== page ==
Most New Jersey businesses are private, family-owned firms in which profits are distributed to the company's owners, who pay personal income taxes on those profits. These can be very large business- es: New Jersey is home to S corporations, limited liability companies and partner- ships with revenue in the millions and billions that employ hundreds or thou- sands of people.
Harry Quagliana, New Jersey tax leader for Deloitte Growth Enterprise Services, said he is advising companies that pay taxes on their profits via the owners' personal income taxes to accelerate income into 2012, when their tax rate may be lower than in 2013.
"For example, a company may get an advance payment for services to be performed over the next two or three years," he said, and the business could elect to pay the taxes on the income up front, instead of over the life of the contract.
Quagliana said businesses may be waiting to make income-timing decisions until after the election, when they will try to assess the impact on 2013 tax rates from any changes in the White House or Congress. But executives should be ready to pull the trigger after Nov. 6, he said. "You have to be ready and be nimble, and you should start thinking about this today," he said. "Because if there is 2012 tax planning you want to do, and you want to implement it post-election, you had better be ready in November and December."
Michael LaForge, of the accounting and consulting firm Sobel & Co., in Livingston, said most of his business clients pay their business taxes on their personal tax returns — and they face higher taxes on several fronts in 2013 if Congress does not act. The top personal income tax rate rises from 35 percent to 39.6 percent, and the top capital gains tax rate rises from 15 percent to 20 percent. In addition, a new 3.8 percent Medicare surtax on investment income kicks in next year.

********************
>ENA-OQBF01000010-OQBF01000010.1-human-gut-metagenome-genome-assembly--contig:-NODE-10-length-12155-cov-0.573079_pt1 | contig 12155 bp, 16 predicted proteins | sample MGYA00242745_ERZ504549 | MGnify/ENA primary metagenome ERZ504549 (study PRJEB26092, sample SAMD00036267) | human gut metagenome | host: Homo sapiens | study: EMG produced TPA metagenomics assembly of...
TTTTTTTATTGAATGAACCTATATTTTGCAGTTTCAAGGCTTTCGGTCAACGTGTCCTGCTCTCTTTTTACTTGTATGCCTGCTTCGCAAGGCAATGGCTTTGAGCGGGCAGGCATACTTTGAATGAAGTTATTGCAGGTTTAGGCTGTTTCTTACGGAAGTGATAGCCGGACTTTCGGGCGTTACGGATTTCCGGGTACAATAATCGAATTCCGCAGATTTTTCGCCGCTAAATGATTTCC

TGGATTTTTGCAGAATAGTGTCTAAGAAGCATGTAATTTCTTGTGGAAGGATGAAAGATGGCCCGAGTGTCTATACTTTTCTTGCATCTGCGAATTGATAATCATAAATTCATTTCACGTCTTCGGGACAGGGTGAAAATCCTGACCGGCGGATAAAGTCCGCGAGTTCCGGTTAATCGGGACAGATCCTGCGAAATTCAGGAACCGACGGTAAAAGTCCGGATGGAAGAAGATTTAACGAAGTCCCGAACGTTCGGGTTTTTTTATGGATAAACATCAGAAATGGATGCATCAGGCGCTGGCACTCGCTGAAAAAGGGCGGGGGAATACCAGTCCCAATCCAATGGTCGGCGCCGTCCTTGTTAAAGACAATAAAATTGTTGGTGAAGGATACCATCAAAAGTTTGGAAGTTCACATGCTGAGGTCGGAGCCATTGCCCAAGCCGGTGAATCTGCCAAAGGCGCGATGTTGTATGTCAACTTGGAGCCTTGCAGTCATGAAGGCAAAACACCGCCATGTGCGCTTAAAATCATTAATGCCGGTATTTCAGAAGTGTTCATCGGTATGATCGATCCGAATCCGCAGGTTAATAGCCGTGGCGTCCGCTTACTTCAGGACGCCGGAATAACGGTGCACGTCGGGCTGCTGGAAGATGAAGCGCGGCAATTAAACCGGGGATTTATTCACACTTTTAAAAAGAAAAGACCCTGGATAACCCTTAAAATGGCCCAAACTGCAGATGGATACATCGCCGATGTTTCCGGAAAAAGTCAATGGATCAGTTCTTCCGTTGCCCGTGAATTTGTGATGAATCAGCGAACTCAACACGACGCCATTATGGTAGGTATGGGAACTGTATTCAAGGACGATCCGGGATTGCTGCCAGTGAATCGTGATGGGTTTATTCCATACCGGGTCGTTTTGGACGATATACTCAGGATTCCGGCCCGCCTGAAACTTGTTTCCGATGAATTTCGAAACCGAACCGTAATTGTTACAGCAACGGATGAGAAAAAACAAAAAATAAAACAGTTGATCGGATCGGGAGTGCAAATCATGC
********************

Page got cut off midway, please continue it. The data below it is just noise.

"I have people looking at selling their business, and looking at offers, and wondering if they can close before the end of the year," LaForge said. In office and industrial parks all over New Jersey, companies that look small in reality would fetch tens of millions of dollars in a sale; "companies are now contemplating doing these things (selling their business), and they are running out of time if they don't have things in place."
LaForge said companies can accelerate revenue into 2012 to take advantage of lower income tax rates, and defer deductions into 2013, when tax rates may be higher. "Companies can be a little more aggressive as far as getting orders out the door; this year, people are going to try to get them out in December so they can pick up the income on those orders" in 2012. Conversely, a company planning a major repair or maintenance will try to postpone it to 2013, when tax rates may be higher and the expense deduction will help lower 2013 taxes.
Meanwhile, Robert Klein, of BDO USA LLP, in Woodbridge, said depreciation deductions will be less generous after Dec. 31 unless Congress takes action, so companies looking to buy fixed assets — machinery, computers, office furniture — should do so before the year ends. Firms that hire unemployed veterans are eligible for tax credits that also expire Dec. 31.
But attorney Alan F. Kornstein, of McCarter & English, said businesses should take a sensible approach.
"No one really knows whether the presently scheduled tax increases are really going to go through," and even if they do, he said, Congress can always change the rates midway through 2013, retroactive to Jan. 1.
He said he's telling clients that "if it makes business sense to sell (the business), now might be the time, because of the possibility that the capital gains tax rate might increase."
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